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That’s The Way: My Teacup Died Today

Illustration by Yii-Jen Deng

‘It was time for your teacup to die.’

So saith Ikkyu, a prince-turned-monk from the 15th century, or so the story goes. I like this one, being a rather accident-prone person myself, and enjoy the notion of a life in things. This article is dedicated to the sudden demise of a spatula that’s shaped like the fire demon Calcifer, from Howl’s Moving Castle, which I rather ironically managed to melt.

The tale tells of Ikkyu as a boy, who had broken an antique teacup beloved by his teacher, who unluckily appeared just after the accident. Hiding the fragments behind his back, Ikkyu distracted him by asking, ‘Why do people have to die?’.

‘It’s natural,’ said the teacher, probably glad that his wayward pupil was so curious. ‘Everything has its own time and lasts just so long. You should not be sad about death: it’s part of life.’

Ikkyu was delighted and produced the poor shattered cup. ‘It was time for your teacup to die!’

Well, RIP Calcifer. I came across Ikkyu’s story in one of the Taoist comic books illustrated by Tsai Chih Cheng—I read them quite often as a child because they were among the few English books in the prayer room, and the existential crises of adults do get dull. The pictures, if a trifle repetitive, have a keen sense of mischief, and Cheng’s illustration of the last scene has Ikkyu looking very pleased with himself, in contrast to his teacher’s wide-eyed horror.

Perhaps it was this horror, which suggested a touch of the hypocrite, that made this character emblematize for me a lot of what seemed jarring in the particular kind of Taoism I often heard espoused—most of all, the fatalistic aspect. I once memorably saw a Taoist lecturer in Taiwan responding to a colleague’s paralysis after a surgery gone wrong with: ‘It is the will of Shangdi’ (Highest Deity, or God), which seemed both discouraging and blatantly insensitive. Yet the story itself is not so simple, and neither was Ikkyu.

Oddly enough, his modern fame derives from the Japanese anime series called Ikkyu-san (original run: 1975-82), which portrays him as the mischief-loving kid suggested in the teacup story. In life, however, his character suggests an odd mix of Zen Buddhism and Western libertinism (though he’d certainly never heard of the latter). An illegitimate child of Emperor Gokomatsu, he was sent to a temple to be trained as a priest but ended up favouring brothels and sensuality as natural expressions of human desire, or even paths to spiritual awakening, in contrast to what he regarded as the superficiality and corruption of Zen monasteries. He depicted himself as an ‘eccentric madman stirring up a crazy storm’, and his wandering led him to be known as ‘Crazy Cloud’.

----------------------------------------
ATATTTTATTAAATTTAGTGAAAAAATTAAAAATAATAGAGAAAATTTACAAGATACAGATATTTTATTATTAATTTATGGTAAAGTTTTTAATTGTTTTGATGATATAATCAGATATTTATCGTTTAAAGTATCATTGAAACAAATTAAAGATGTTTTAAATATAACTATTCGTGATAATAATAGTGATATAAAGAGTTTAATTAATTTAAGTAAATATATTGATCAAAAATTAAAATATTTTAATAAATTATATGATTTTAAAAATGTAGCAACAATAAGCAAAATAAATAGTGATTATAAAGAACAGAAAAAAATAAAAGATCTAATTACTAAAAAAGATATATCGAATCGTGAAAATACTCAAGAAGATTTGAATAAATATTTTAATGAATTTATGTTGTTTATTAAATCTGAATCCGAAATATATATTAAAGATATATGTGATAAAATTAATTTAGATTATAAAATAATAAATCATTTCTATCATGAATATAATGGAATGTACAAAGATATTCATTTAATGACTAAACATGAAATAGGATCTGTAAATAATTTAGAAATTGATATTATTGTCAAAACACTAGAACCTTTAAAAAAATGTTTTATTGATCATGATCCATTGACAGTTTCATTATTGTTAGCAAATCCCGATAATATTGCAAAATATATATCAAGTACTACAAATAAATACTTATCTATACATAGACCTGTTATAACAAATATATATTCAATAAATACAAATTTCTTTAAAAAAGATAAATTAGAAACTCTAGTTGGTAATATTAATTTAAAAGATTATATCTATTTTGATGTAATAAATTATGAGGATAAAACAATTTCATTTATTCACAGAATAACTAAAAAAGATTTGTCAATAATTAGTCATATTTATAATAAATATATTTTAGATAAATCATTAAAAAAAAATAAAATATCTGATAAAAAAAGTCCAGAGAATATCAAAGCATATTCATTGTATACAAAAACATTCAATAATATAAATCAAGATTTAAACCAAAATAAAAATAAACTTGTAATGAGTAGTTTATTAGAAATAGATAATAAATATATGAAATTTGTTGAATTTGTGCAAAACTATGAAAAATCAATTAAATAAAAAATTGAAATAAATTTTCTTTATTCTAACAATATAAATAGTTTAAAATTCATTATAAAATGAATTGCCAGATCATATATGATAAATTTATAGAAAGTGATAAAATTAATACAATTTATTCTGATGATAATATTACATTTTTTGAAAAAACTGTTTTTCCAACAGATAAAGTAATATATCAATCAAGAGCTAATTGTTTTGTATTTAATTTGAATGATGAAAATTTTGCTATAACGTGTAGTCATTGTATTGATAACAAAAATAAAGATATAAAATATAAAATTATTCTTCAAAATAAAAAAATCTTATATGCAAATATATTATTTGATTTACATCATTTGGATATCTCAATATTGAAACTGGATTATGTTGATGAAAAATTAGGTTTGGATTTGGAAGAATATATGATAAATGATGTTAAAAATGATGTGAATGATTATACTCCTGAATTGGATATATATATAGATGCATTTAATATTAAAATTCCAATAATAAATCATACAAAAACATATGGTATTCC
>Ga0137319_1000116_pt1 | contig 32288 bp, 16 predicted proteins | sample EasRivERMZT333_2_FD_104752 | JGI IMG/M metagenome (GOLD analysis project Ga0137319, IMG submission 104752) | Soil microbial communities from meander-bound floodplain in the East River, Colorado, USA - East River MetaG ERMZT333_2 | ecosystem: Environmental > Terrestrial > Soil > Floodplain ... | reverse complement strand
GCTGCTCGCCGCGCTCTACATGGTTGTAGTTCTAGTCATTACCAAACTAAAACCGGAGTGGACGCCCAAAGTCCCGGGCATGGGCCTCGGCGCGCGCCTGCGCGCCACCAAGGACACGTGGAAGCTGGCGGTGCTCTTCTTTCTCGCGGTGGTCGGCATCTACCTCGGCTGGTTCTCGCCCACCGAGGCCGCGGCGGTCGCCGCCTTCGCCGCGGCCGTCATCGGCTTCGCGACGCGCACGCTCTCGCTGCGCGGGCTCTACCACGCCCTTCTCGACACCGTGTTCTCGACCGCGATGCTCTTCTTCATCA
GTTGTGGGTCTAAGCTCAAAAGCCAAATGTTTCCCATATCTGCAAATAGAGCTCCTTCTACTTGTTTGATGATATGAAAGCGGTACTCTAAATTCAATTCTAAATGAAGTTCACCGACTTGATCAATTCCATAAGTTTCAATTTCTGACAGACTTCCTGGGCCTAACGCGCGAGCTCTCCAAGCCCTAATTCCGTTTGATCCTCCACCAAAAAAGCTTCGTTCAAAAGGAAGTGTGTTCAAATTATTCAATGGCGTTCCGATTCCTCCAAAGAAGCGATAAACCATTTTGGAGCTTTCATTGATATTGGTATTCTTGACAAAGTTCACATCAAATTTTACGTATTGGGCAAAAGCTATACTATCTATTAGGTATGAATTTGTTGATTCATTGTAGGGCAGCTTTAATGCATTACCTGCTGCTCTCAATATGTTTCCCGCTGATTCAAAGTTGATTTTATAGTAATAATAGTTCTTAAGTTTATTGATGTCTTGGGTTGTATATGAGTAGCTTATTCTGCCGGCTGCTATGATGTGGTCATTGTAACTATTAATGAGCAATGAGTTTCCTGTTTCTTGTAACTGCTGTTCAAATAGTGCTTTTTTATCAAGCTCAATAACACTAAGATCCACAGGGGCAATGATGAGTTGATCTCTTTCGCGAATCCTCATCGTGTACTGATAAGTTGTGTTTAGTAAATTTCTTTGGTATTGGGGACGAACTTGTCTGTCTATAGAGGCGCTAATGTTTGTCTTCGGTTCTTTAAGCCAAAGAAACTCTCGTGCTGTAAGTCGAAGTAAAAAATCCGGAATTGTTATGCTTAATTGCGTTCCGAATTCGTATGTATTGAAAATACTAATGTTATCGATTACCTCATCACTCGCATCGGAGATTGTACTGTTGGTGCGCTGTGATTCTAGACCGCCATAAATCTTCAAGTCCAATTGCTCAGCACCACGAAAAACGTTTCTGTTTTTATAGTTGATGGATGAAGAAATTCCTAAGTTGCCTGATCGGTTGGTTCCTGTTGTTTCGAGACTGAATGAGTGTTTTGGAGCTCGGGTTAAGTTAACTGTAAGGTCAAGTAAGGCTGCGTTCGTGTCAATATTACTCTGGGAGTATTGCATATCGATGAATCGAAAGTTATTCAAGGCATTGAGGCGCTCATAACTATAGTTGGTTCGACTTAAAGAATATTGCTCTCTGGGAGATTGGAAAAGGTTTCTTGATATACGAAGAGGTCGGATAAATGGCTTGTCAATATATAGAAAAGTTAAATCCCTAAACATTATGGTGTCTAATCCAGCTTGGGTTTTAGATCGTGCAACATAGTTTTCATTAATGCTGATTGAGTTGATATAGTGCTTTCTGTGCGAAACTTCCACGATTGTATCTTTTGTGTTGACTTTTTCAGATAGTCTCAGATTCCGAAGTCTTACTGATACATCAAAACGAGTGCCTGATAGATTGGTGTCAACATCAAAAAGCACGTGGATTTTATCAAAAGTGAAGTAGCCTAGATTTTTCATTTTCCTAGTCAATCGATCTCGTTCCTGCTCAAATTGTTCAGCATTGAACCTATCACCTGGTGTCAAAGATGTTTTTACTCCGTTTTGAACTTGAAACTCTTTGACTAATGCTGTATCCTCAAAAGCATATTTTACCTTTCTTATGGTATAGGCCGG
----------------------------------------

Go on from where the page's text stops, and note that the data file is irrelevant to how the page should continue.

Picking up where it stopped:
Ikkyu embraced his iconoclastic strangeness as an aesthetic in his poetry, ideas, and life. Over three hundred years before Lord Byron mounted a human skull as a drinking cup and pronounced himself ‘Abbot of the Skull’, the Zen Master Ikkyu was brandishing a skull on the end of a bamboo stick on New Year’s Day—a walking memento mori for drunken revellers. 

Disrupting established ways of thinking, then, is at the heart of the teacup story, and Ikkyu’s triumphant retort challenges the orderly way his teacher presents death while exposing through shattered porcelain the hollowness of such teachings.Though the teacher claims to be modestly reconciled with fate, it is covetous materialism that prevails. The quick subversive wit of the ‘Crazy Cloud’ foregrounds the value of free-thinking perspectives; though the story may be ‘only’ legend, it gives some idea of the tensions within Zen philosophy, and how Ikkyu played with them.

Though a unique and striking figure in the history of Zen Buddhism in Japan, he recalls for me the famous ‘Mad Monk’ Ji Gong, usually portrayed with a fan and flask of wine, which was the Chinese deity we used to have on the altar at home (alongside Guan Yin and the Laughing Buddha). Ikkyu was also strongly influenced by the writings of Zhuangzi who, as we shall see in a later article, influenced Oscar Wilde. 

In his essay ‘A Chinese Sage’, Wilde observes ‘He [Zhuangzi] would be disturbing at dinner parties, and impossible at afternoon teas’… Incidentally, he was very fond of porcelain teacups as well as blue and white china, once describing them to be ‘as delicate as the petals of a rose leaf’. I leave you, then, with a figment of my imagination: a philosophical tea party in which the guests, Ikkyu, Zhuangzi, Wilde, and Byron, drink Earl Grey from skull cups, which they then proceed to smash, one by one, until they can trace poetry in the bone-white sand.

And the next time you experience existential self-doubt after dropping a teacup (or melting kitchen utensils), you’ll know who to invoke…